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I THINK MUCH of my empathic ability is rooted in my upbringing in Ghana, a country in West Africa where I was born and lived until I moved to Pennsylvania for my internal medicine residency. My mother was an elementary school teacher, and my father worked as the manager of a shipping company, so I grew up in a stable middle-class home. My dad was a good provider, but he traveled extensively for work, so my mom was the glue that held our family together. Being a teacher, she emphasized education above just about everything else and assigned me additional schoolwork at home. As a result, my siblings and I all pursued higher education and professional careers in Ghana, the United Kingdom, or the United States. I was steered toward medicine from an early age, as many of the best students in Ghana are. My parents knew I had the potential to succeed as a doctor. In addition to being steered toward a medical career, I also naturally developed a great interest in medicine that intensified as I witnessed the difficulties that many Ghanaians experienced in seeking health care.

Life in Ghana and the political system there are relatively stable, unlike some other African nations, where ethnic and religious tensions breed violence and fear. Most Ghanaians have reliable access to food, shelter, and public education. However, life there is not nearly as affluent as the average US life, particularly concerning health care. Ghana has a universal health care system that has evolved extensively over the past several decades. In the 1980s, the government began the “cash and carry” system, which required Ghanaians to pay out-of-pocket fees at each point of service. This system excluded many people in the lower and middle classes who could not afford the fees. In the early 2000s, the ruling government launched the national Health Insurance Scheme, which provided universal health care to all Ghanaians for about 6% of the gross domestic product. Nonetheless, health care remains variable throughout the country, with urban areas having greatest access to hospitals, clinics, and pharmacies and rural areas having little or no modern care. Patients in rural areas still either rely on traditional African medicine or travel great distances for care. As I grew up and attended medical school in Ghana, I witnessed these inequities, which shaped my approach to medical practice.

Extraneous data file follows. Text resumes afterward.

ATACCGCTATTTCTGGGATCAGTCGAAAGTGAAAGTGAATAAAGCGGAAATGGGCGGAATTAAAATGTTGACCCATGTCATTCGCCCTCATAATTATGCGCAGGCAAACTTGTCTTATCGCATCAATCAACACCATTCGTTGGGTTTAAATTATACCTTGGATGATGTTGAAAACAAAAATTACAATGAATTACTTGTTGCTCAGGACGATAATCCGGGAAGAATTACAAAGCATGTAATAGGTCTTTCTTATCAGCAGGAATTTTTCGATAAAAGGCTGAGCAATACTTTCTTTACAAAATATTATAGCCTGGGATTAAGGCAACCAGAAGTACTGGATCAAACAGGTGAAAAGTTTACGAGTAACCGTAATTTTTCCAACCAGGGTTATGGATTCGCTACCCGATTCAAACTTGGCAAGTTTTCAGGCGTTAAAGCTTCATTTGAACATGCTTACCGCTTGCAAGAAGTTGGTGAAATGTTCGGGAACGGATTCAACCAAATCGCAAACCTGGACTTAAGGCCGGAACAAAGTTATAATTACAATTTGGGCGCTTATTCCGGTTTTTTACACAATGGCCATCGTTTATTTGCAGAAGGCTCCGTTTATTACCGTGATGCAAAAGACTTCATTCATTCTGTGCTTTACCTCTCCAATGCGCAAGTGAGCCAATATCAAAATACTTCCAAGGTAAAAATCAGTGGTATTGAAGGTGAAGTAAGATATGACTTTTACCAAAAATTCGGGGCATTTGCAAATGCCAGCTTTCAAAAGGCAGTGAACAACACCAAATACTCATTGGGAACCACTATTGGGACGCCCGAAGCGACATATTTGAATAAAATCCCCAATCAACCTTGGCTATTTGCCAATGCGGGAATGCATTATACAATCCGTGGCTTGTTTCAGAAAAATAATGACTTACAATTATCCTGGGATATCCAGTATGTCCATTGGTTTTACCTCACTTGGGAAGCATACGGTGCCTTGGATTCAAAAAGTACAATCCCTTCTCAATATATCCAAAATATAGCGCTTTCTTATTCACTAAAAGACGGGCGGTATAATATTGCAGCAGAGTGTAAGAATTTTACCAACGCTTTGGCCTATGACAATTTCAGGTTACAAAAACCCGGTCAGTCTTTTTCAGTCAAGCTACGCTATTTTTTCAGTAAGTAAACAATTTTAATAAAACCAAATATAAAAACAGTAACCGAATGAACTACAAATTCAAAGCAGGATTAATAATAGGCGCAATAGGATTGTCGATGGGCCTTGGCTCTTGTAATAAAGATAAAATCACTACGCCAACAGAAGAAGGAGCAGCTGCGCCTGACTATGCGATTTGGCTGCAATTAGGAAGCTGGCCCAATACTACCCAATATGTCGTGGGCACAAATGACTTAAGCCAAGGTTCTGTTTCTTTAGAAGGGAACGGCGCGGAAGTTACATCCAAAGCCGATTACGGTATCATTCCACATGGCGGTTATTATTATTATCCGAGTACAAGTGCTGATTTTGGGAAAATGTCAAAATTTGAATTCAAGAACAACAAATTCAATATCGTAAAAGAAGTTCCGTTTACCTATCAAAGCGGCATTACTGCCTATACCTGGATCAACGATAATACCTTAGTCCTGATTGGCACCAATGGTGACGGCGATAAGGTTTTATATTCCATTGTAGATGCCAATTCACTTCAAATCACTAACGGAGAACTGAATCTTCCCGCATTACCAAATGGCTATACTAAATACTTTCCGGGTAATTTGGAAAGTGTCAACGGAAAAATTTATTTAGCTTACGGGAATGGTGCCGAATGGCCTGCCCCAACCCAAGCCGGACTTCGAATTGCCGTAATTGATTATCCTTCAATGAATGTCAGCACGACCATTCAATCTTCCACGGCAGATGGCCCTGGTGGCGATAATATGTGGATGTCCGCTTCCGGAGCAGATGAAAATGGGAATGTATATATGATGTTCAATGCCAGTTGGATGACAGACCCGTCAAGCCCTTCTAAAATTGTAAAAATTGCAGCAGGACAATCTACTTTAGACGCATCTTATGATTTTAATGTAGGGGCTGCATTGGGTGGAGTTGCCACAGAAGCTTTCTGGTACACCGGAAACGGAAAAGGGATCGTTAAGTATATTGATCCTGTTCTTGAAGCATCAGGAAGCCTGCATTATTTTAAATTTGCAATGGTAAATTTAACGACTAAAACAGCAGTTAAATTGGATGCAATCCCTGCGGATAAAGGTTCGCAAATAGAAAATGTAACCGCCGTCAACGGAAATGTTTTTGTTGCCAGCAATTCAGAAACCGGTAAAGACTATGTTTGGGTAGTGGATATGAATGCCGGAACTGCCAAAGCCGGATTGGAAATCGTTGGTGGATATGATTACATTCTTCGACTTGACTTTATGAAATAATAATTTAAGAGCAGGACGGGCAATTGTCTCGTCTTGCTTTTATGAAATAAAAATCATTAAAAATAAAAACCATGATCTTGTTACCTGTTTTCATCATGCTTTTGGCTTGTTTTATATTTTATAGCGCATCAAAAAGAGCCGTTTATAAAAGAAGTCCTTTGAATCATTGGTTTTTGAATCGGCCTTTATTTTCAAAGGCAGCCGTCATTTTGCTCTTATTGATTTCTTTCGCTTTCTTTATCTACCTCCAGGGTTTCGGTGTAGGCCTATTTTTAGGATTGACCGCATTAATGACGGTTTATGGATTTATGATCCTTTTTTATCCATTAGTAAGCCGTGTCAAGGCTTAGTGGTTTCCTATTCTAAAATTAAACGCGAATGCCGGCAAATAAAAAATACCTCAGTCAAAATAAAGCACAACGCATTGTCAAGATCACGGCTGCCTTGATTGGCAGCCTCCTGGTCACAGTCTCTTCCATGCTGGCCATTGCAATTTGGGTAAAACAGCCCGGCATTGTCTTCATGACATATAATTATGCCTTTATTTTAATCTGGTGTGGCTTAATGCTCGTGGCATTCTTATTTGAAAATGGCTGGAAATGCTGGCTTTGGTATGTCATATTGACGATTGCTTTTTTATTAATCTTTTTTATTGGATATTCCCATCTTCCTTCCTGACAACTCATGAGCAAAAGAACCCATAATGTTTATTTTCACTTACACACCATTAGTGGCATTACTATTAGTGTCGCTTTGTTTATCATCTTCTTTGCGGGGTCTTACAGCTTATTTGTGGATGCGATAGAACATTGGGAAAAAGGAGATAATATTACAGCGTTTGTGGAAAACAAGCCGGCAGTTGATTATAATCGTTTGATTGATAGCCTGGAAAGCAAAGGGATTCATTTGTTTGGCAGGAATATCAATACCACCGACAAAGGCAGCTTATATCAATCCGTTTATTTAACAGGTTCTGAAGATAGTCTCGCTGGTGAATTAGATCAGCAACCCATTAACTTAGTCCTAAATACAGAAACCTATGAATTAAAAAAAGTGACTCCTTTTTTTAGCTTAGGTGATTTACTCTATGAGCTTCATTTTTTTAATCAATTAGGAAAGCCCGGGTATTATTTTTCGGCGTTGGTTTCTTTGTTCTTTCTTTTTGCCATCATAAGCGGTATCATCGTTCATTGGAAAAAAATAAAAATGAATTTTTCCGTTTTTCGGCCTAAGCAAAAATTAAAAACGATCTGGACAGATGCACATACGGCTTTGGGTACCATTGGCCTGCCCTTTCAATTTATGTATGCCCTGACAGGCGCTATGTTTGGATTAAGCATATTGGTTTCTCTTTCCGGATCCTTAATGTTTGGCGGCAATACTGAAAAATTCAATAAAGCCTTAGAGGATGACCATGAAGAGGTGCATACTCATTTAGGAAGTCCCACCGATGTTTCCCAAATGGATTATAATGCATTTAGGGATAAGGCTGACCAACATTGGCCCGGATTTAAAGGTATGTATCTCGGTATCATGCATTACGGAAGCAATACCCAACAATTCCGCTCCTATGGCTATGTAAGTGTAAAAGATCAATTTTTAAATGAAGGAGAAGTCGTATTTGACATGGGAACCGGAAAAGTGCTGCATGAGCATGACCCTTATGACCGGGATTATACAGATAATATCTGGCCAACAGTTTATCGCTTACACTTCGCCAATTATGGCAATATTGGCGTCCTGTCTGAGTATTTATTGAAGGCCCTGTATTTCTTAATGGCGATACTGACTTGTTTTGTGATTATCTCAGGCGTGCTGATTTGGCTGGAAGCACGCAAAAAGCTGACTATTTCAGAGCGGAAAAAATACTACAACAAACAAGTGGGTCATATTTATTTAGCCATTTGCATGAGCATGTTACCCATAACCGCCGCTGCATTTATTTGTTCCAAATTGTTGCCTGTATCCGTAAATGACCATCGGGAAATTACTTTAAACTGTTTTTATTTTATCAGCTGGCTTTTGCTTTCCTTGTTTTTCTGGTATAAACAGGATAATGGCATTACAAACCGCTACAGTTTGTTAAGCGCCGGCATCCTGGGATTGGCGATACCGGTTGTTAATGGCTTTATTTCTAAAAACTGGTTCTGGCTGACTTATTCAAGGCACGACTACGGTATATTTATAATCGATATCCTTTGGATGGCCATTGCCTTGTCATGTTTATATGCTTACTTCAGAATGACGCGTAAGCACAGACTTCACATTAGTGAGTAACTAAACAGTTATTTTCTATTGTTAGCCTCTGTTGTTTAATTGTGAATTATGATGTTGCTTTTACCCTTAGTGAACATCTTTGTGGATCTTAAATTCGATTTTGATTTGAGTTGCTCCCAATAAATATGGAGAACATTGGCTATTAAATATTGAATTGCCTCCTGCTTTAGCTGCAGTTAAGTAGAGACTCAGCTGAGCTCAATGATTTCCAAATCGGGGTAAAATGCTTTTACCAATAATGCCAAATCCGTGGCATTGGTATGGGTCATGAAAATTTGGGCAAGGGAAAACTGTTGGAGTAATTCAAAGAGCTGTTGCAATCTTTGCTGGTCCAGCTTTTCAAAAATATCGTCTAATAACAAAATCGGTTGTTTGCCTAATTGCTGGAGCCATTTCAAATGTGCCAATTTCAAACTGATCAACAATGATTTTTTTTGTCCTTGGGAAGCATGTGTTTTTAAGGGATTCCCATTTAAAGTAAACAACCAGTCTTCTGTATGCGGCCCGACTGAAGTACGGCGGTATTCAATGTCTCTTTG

One of the things I remember most about medical school was caring for patients with sickle-cell disease, an affliction common to Africa that causes bone pain and pain in solid organs due to sticking of blood in small vessels. Sickle-cell patients in Ghana suffer tremendously because they do not have access to good pain medication. In fact, opioids are almost nonexistent in Ghana and in most other developing nations for cultural, social, and political reasons. When I was in medical school, the strongest ...

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